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Aromatase Inhibitors Effective in Preventing Breast Cancer Reoccurrence E-mail
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Two separate meta-analyses of clinical trials from around the world that tested tamoxifen against aromatase inhibitor drugs in postmenopausal women with early breast cancer have each reached the same conclusion: aromatase inhibitors are more effective in preventing breast cancer from coming back. Patients using aromatase inhibitors had more than a 3 percent lower cancer recurrence 6-8 years after diagnosis, compared to women using tamoxifen alone.

One of these studies also found a significant survival benefit (1.6 percent) for users of aromatase inhibitors, but researchers say not enough time has passed since treatment to judge with confidence whether one drug is superior to another in saving lives. The joint analyses are being presented at the Cancer Therapy & Research Center-American Association for Cancer Research (CTRC-AACR) 31st annual San Antonio Breast Cancer Symposium. “Tamoxifen is a good drug, but it looks like aromatase inhibitors may be somewhat better,” says James Ingle, M.D., a professor of oncology at Mayo Clinic, who is presenting the results on behalf of the Aromatase Inhibitors Overview Group (AIOG).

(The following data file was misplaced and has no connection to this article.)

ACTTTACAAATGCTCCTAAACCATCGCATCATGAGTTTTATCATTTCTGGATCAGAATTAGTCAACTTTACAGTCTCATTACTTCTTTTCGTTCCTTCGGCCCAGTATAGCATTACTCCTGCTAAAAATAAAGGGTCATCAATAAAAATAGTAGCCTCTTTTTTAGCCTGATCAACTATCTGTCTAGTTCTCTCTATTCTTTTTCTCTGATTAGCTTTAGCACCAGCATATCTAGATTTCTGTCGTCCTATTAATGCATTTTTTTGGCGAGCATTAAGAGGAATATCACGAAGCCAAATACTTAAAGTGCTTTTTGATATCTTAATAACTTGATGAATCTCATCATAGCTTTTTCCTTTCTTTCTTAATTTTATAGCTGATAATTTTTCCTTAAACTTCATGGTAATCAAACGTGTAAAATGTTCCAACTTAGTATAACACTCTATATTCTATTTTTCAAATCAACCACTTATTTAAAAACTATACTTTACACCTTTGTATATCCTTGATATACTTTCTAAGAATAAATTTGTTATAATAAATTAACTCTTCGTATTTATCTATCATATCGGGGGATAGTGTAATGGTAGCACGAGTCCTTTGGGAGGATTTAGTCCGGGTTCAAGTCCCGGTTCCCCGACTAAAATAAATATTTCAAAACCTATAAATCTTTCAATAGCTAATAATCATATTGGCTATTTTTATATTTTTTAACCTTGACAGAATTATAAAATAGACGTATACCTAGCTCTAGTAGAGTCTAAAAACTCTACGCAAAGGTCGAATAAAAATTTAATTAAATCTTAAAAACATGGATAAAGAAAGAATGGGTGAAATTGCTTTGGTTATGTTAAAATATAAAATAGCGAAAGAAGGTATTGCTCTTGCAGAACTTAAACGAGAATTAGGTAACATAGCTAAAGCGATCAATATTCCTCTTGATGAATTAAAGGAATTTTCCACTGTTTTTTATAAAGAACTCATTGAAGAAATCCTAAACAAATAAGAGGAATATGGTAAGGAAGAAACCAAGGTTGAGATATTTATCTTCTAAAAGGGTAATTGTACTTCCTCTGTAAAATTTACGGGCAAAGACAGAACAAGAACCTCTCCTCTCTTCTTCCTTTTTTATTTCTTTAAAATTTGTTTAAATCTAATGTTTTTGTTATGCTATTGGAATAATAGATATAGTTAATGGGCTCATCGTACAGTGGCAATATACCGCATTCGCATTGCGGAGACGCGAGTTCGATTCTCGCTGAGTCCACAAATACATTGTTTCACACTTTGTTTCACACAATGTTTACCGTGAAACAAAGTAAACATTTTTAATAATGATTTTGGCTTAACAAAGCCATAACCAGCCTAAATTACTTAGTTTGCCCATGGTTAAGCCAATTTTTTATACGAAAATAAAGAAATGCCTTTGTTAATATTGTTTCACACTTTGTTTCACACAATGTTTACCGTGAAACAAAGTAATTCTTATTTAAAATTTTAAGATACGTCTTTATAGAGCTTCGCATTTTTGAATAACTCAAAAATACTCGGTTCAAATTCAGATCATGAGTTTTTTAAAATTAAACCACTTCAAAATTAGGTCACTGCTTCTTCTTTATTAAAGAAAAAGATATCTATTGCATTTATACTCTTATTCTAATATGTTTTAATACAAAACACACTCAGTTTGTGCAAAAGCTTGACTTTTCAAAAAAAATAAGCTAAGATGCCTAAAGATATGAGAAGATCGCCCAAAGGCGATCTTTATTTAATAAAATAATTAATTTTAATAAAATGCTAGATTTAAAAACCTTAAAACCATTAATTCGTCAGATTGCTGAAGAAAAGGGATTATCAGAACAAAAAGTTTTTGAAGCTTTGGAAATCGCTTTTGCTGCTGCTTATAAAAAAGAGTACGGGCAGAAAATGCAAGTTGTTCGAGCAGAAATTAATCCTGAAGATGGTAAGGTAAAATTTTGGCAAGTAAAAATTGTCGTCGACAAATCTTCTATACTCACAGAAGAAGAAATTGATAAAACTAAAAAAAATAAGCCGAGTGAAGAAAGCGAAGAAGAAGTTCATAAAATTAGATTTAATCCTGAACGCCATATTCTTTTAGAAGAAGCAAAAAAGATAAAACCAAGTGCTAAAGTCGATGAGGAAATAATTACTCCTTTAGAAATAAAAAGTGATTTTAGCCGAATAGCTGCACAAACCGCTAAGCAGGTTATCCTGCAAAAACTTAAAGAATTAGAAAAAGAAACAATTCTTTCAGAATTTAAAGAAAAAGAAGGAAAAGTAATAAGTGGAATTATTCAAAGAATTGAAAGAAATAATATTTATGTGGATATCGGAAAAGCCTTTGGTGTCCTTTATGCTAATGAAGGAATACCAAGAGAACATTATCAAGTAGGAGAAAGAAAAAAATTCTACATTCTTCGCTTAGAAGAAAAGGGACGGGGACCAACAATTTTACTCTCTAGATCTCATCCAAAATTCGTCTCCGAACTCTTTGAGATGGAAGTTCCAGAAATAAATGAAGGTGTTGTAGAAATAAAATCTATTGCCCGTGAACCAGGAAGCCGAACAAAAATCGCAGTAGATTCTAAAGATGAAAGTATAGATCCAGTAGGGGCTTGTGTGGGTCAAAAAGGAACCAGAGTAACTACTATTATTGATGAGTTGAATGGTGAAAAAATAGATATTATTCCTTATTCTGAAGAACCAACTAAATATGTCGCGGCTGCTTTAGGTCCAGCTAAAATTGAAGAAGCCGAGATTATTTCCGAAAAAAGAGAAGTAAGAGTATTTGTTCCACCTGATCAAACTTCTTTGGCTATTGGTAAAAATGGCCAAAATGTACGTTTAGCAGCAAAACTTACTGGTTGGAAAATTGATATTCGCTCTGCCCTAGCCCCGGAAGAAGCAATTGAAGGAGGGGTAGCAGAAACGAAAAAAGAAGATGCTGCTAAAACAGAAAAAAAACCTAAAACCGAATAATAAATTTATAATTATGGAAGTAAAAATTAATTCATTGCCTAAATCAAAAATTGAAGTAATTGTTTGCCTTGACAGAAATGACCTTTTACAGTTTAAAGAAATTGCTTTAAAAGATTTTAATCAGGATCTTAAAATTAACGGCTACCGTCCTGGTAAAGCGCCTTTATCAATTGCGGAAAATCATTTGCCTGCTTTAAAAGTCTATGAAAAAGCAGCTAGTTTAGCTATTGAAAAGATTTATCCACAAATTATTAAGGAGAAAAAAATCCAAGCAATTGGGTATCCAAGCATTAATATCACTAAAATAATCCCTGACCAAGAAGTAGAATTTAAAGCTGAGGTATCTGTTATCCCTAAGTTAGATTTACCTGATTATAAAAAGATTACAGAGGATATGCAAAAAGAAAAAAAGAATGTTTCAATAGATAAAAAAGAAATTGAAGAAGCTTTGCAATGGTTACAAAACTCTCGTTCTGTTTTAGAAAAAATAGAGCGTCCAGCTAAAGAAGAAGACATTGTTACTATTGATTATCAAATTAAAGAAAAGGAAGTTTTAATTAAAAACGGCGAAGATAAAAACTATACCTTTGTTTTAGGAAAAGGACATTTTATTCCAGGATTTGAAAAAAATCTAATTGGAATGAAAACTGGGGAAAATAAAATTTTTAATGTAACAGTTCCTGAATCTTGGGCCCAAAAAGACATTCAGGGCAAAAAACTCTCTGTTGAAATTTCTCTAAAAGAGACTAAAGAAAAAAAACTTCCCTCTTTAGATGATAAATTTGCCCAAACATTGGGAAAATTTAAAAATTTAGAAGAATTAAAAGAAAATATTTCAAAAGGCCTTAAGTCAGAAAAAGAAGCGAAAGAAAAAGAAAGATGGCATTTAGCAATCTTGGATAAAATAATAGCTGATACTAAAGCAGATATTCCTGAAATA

“The importance of these findings can be seen from the fact that 80,000 to 90,000 women in the United States alone are using endocrine therapy this year,” he says. “While a three percent difference in cancer recurrence may not seem like much, it can mean that several thousand women could be spared from a breast cancer recurrence.”